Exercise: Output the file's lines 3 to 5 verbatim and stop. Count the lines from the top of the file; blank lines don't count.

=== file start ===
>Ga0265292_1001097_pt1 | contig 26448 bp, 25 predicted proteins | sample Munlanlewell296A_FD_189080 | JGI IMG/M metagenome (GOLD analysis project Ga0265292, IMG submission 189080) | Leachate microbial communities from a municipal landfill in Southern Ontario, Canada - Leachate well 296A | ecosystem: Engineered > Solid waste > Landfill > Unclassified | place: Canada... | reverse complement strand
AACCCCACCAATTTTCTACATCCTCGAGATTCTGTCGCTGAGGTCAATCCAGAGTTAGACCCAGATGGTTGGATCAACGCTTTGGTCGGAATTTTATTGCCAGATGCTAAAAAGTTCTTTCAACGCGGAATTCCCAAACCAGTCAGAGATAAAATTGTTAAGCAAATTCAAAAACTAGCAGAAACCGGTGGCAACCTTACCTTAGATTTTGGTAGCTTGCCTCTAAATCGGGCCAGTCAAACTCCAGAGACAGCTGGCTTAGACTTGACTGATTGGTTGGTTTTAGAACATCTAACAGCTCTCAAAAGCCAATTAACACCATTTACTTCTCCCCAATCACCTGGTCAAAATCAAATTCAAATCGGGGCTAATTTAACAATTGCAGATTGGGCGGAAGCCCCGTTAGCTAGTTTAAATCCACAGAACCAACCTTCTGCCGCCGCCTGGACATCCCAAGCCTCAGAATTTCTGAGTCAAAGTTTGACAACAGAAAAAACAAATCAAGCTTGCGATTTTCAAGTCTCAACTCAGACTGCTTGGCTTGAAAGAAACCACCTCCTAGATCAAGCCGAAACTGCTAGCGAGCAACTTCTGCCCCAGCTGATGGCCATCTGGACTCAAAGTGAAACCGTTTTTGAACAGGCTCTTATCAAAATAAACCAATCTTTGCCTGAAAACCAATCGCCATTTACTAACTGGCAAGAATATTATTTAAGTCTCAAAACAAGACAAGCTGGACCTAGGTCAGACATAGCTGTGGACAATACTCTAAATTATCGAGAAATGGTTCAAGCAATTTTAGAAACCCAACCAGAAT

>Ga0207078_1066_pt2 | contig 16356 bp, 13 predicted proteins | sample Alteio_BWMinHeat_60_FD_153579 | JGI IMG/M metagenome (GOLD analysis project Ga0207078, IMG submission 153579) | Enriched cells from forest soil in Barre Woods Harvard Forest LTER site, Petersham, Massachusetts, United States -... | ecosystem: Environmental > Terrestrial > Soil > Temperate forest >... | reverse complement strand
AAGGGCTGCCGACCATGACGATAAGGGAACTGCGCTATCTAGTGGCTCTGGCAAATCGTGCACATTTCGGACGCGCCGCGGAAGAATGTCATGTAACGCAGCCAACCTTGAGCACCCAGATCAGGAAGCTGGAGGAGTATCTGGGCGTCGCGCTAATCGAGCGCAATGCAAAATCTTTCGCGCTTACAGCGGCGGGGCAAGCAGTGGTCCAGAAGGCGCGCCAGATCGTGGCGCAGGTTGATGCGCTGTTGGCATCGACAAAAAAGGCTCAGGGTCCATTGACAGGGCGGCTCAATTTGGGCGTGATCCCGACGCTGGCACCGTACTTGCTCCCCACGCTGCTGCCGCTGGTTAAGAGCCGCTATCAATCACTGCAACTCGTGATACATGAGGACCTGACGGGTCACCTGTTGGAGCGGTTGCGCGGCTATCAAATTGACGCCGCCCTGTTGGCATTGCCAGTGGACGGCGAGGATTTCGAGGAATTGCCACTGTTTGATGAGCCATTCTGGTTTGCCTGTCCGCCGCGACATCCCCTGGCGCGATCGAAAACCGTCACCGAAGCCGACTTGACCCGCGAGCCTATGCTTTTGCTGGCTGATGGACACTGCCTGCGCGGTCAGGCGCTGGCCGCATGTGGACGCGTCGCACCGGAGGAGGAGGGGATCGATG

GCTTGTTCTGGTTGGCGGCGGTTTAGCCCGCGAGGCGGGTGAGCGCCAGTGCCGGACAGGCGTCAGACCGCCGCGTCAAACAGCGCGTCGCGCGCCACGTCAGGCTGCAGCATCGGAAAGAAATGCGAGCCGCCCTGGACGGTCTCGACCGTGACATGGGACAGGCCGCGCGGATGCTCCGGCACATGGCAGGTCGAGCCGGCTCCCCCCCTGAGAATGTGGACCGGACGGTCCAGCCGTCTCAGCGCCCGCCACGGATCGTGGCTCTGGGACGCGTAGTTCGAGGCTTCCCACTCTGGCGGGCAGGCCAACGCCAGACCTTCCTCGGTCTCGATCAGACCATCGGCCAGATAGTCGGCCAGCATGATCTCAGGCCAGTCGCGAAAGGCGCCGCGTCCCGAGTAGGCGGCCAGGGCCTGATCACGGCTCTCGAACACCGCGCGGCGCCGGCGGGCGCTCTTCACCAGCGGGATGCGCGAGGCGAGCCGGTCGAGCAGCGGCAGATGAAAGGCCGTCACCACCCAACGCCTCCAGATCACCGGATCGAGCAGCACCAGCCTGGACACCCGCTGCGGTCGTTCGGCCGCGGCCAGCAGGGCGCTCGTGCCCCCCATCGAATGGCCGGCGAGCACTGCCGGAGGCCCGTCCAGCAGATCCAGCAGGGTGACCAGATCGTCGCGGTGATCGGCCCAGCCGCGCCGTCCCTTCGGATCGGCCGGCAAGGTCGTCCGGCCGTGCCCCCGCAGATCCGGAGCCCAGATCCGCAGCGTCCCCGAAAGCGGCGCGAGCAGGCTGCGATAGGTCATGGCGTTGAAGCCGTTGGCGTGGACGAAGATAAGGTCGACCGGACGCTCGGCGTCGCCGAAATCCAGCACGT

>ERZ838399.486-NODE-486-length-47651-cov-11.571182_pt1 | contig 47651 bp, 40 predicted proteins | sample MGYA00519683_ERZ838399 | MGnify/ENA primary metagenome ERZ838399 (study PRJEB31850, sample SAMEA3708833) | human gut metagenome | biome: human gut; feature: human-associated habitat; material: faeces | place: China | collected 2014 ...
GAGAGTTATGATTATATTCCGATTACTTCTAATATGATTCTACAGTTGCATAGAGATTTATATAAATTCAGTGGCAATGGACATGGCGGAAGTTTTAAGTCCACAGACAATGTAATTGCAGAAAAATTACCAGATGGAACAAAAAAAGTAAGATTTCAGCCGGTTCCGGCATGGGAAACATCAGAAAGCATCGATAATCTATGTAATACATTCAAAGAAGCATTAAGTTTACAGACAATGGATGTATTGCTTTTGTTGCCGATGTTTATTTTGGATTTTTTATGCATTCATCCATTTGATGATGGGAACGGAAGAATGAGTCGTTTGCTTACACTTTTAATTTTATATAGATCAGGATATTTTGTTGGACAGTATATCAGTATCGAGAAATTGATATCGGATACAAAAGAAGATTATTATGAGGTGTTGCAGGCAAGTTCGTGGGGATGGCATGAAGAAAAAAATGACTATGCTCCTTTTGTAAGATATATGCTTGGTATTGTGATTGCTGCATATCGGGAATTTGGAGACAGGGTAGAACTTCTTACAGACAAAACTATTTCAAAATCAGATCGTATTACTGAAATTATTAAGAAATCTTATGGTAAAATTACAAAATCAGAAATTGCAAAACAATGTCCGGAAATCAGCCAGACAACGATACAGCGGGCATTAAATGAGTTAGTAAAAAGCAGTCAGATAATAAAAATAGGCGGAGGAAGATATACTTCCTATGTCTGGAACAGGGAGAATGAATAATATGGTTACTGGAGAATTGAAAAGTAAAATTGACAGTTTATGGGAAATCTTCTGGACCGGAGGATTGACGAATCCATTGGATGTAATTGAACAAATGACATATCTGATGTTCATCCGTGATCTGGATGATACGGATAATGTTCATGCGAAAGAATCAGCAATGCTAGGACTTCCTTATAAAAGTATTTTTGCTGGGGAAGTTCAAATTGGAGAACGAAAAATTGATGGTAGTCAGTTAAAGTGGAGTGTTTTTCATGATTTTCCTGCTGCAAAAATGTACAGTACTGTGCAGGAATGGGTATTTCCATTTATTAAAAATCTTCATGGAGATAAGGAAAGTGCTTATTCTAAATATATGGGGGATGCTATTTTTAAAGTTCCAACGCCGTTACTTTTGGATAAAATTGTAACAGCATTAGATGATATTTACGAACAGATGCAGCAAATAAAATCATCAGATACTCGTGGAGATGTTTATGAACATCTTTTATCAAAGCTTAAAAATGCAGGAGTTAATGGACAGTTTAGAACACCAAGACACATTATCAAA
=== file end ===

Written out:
>Ga0207078_1066_pt2 | contig 16356 bp, 13 predicted proteins | sample Alteio_BWMinHeat_60_FD_153579 | JGI IMG/M metagenome (GOLD analysis project Ga0207078, IMG submission 153579) | Enriched cells from forest soil in Barre Woods Harvard Forest LTER site, Petersham, Massachusetts, United States -... | ecosystem: Environmental > Terrestrial > Soil > Temperate forest >... | reverse complement strand
AAGGGCTGCCGACCATGACGATAAGGGAACTGCGCTATCTAGTGGCTCTGGCAAATCGTGCACATTTCGGACGCGCCGCGGAAGAATGTCATGTAACGCAGCCAACCTTGAGCACCCAGATCAGGAAGCTGGAGGAGTATCTGGGCGTCGCGCTAATCGAGCGCAATGCAAAATCTTTCGCGCTTACAGCGGCGGGGCAAGCAGTGGTCCAGAAGGCGCGCCAGATCGTGGCGCAGGTTGATGCGCTGTTGGCATCGACAAAAAAGGCTCAGGGTCCATTGACAGGGCGGCTCAATTTGGGCGTGATCCCGACGCTGGCACCGTACTTGCTCCCCACGCTGCTGCCGCTGGTTAAGAGCCGCTATCAATCACTGCAACTCGTGATACATGAGGACCTGACGGGTCACCTGTTGGAGCGGTTGCGCGGCTATCAAATTGACGCCGCCCTGTTGGCATTGCCAGTGGACGGCGAGGATTTCGAGGAATTGCCACTGTTTGATGAGCCATTCTGGTTTGCCTGTCCGCCGCGACATCCCCTGGCGCGATCGAAAACCGTCACCGAAGCCGACTTGACCCGCGAGCCTATGCTTTTGCTGGCTGATGGACACTGCCTGCGCGGTCAGGCGCTGGCCGCATGTGGACGCGTCGCACCGGAGGAGGAGGGGATCGATG

GCTTGTTCTGGTTGGCGGCGGTTTAGCCCGCGAGGCGGGTGAGCGCCAGTGCCGGACAGGCGTCAGACCGCCGCGTCAAACAGCGCGTCGCGCGCCACGTCAGGCTGCAGCATCGGAAAGAAATGCGAGCCGCCCTGGACGGTCTCGACCGTGACATGGGACAGGCCGCGCGGATGCTCCGGCACATGGCAGGTCGAGCCGGCTCCCCCCCTGAGAATGTGGACCGGACGGTCCAGCCGTCTCAGCGCCCGCCACGGATCGTGGCTCTGGGACGCGTAGTTCGAGGCTTCCCACTCTGGCGGGCAGGCCAACGCCAGACCTTCCTCGGTCTCGATCAGACCATCGGCCAGATAGTCGGCCAGCATGATCTCAGGCCAGTCGCGAAAGGCGCCGCGTCCCGAGTAGGCGGCCAGGGCCTGATCACGGCTCTCGAACACCGCGCGGCGCCGGCGGGCGCTCTTCACCAGCGGGATGCGCGAGGCGAGCCGGTCGAGCAGCGGCAGATGAAAGGCCGTCACCACCCAACGCCTCCAGATCACCGGATCGAGCAGCACCAGCCTGGACACCCGCTGCGGTCGTTCGGCCGCGGCCAGCAGGGCGCTCGTGCCCCCCATCGAATGGCCGGCGAGCACTGCCGGAGGCCCGTCCAGCAGATCCAGCAGGGTGACCAGATCGTCGCGGTGATCGGCCCAGCCGCGCCGTCCCTTCGGATCGGCCGGCAAGGTCGTCCGGCCGTGCCCCCGCAGATCCGGAGCCCAGATCCGCAGCGTCCCCGAAAGCGGCGCGAGCAGGCTGCGATAGGTCATGGCGTTGAAGCCGTTGGCGTGGACGAAGATAAGGTCGACCGGACGCTCGGCGTCGCCGAAATCCAGCACGT